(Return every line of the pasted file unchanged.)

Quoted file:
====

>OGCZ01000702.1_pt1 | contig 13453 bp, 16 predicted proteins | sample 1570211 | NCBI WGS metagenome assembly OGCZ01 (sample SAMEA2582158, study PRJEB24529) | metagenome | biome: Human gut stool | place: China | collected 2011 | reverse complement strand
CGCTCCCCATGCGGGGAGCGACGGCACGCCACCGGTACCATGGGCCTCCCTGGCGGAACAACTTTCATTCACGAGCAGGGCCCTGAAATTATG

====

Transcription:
>OGCZ01000702.1_pt1 | contig 13453 bp, 16 predicted proteins | sample 1570211 | NCBI WGS metagenome assembly OGCZ01 (sample SAMEA2582158, study PRJEB24529) | metagenome | biome: Human gut stool | place: China | collected 2011 | reverse complement strand
CGCTCCCCATGCGGGGAGCGACGGCACGCCACCGGTACCATGGGCCTCCCTGGCGGAACAACTTTCATTCACGAGCAGGGCCCTGAAATTATG